Imho the root of the fault is not the moons and astronomy. It actually is the "pre-/post" but actually basically Christian morality of the "English" hobbits in TLOTR. It makes only sense in a world which anticipates the Ten Commandments and the Sermon on the Mount to be given at some point in time - even if outside of the time frame of the story - but not in a purely pre-hellenistic/pre-roman period, where people assumed a human woman like Leda could lay an egg or a queen inpregnated by a bull give birth to a minotaur like Pasiphae. And in Christian context childbearing is very important, as it is the means of the Incarnation and as such a vehicle of Redemption. It is implied in Tolkien's texts that Luthien's bloodline will be involved in it somehow. So it cannot be left asside as a side detail. Childbearing simply has to work!
 

Flammifer

Well-Known Member
Odola, luv, Your defense of our fav mad professor (who would not object to that appellation) is admirable and heroic. Moons around earth are one thing, going down the rabbit hole (anticipating our next Mythgard Reading) of modern science and astronomy and losing the mythos is another. To be brutal, it is a sign of lack of imagination! The Silmarilion (the Legendarium) grew in all sorts of directions, like a Secret Garden run wild. Christopher should have taken Papa aside, sat down with him and become his fierce editor while he was still alive. No mean challenge for a devotee son. LotR is a coherent tale. TH is a coherent tale. What makes them great is their immediacy, their concreteness, not their technical precisions. TS is in need of weeding, pruning, cultivating. JRRT started listening to us lesser literal minds and not to his Mythic Muse. LotR is great because of its humanity (its hobbitry)... not because of its physics or astronomy. Those are the province of "minds of metal and wheels" and we should be wary of the cautionary tale of JRRT's later excursions out of Faerie down into that -- our -- fallen world. Far better to have brought TS into it own coherence than to have contorted its wondrous Twilight Zone into accord with mathematical science. To do so was a kind of fall, of its own. Tragic but understandable as are all tragedies. But seeing that does not lighten the wrongness of them. The genius of TS is story, not modern technology. A wizard should know better. We cannot now solve this problem... but we should acknowledge it, as we lament it.
Hi Tindalf,

I agree with a lot of your thoughts on The Silmarillion. However, I would note that JRRT never published the thing. (And it may well have been a mistake for Christian to have done so.)

We don't know how JRRT would have written a final version of The Silmarillion had he ever done so. I think we can see him being aware of some of the same problems that you see, as he tries to integrate his old stories with TLOTR, and with being an earlier age in our own world. He certainly became dis-satisfied with the complex math of his 1959 musings on Time and Aging. You can see this in Chapter XVIII, written in 1965, where he seems to be thinking about throwing out the entire complicated 1959 scheme and simplify it dramatically. Or in Chapter XIX, where he thinks of introducing a whole new scheme for Elf aging.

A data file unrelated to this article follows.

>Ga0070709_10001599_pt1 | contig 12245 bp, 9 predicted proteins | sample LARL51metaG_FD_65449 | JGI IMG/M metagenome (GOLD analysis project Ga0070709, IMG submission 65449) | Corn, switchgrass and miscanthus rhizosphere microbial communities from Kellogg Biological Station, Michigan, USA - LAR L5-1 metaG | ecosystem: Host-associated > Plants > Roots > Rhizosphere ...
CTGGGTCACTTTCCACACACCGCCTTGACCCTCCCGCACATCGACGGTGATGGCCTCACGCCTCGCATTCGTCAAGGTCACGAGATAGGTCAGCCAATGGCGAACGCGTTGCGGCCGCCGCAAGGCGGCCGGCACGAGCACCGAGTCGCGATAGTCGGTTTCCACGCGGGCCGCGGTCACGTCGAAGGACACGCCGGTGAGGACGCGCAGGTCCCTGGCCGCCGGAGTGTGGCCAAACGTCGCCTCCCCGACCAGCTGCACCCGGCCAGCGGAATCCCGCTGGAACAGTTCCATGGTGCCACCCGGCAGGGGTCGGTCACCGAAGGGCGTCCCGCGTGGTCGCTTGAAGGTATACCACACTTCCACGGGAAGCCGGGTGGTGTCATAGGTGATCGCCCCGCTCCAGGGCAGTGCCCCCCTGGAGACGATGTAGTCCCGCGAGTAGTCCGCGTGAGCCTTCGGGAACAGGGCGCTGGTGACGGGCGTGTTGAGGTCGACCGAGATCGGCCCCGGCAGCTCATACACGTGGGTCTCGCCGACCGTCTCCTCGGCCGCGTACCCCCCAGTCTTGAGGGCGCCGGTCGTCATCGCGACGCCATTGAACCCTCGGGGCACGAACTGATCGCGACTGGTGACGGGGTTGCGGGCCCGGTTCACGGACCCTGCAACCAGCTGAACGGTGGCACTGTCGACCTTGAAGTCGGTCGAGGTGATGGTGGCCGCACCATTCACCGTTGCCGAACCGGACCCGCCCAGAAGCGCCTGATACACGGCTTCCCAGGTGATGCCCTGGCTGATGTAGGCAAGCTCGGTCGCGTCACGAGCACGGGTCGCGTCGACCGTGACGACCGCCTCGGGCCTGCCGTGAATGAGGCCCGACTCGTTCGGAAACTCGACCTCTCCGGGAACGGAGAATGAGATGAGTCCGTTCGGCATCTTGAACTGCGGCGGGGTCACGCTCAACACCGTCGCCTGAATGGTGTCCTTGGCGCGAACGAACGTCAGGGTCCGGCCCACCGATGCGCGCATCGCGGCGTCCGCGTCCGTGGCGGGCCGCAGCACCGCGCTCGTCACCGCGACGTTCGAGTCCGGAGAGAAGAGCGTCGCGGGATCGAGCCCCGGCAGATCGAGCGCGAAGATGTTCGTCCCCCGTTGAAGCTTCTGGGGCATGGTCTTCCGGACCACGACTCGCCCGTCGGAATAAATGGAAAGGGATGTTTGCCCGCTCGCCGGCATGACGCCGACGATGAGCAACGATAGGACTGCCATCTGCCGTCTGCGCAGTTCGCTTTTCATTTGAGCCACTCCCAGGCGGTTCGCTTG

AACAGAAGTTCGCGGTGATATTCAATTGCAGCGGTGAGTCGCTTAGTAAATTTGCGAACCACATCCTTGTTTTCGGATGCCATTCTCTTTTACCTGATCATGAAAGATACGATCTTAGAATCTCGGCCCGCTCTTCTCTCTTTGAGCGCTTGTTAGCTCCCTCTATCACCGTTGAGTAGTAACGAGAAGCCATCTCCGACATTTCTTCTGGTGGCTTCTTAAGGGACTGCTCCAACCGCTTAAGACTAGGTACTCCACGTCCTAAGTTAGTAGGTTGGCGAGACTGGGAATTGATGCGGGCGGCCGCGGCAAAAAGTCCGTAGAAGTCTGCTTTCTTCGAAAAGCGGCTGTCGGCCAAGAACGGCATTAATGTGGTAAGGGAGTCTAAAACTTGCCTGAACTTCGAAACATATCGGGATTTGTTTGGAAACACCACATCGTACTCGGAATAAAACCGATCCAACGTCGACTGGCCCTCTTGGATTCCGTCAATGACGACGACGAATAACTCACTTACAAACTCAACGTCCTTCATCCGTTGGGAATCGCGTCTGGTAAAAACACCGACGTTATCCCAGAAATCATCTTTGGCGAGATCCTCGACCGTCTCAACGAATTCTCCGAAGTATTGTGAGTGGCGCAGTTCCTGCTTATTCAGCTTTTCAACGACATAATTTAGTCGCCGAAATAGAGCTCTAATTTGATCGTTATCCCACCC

How would JRRT have written a final version of "The Silmarillion"? It might have been more of a narrative, with all that immediacy and concreteness that you admire, with details of cosmology, etc. veiled and only hinted at, as in TLOTR. We just don't know.

JRRT was doing all this background calculation for his own amusement and world-building (I think). I doubt he was planning to publish any of this sort of thing.

In my opinion, all that we have seen so far from 'The Nature of Middle-earth', is how JRRT was thinking and what he was playing with in 1959. We know, if we read carefully, that by 1965, he was abandoning this entire mathematical exercise.
 

Flammifer

Well-Known Member
I was alerted to this blog post.... and want to pass it on. I find myself in particular agreement with #10... i am still debating whether all the technicalities (so lacking in profundity) of "The Nature of Middle-earth" are worth reading. Trying to explain every aspect of a mythology is really ruinous of its effect. See the recent essay in Tolkien Studies XVII - 2020 "The Portrait of the Poet as a Young Man" about the benefits of leaving implied aspects implied and not explicit. Unfortunately Tolkien towards the end was convinced by his fandom into trying to rationalize his mythos in every detail. I am concluding that The Silmarillion is best viewed as cautionary thought experiments to mortal human attitudes rather than ideals to be longed for. In other words, be careful what you wish for: everlasting life under fallen conditions (Elvish or human) is not utopian.

Hi Timdalf,

The article you linked seems to me to make the common mistake of many Tolkien lore nerds: It adopts the point of view that everything that JRRT wrote in his notes is a 'conclusion' about the nature of Middle-earth. I suggest that most JRRT notes (and letters) are conjectures, not conclusions about the nature of Middle-earth. Some of these conjectures he might have adopted. Many he would discard.

It is not a good idea to accept anything which JRRT did not publish as authoritative conclusion as to the nature of Middle-earth. He changed his mind often, and revised compulsively.
 

Odola

Well-Known Member
Hi Timdalf,

The article you linked seems to me to make the common mistake of many Tolkien lore nerds: It adopts the point of view that everything that JRRT wrote in his notes is a 'conclusion' about the nature of Middle-earth. I suggest that most JRRT notes (and letters) are conjectures, not conclusions about the nature of Middle-earth. Some of these conjectures he might have adopted. Many he would discard.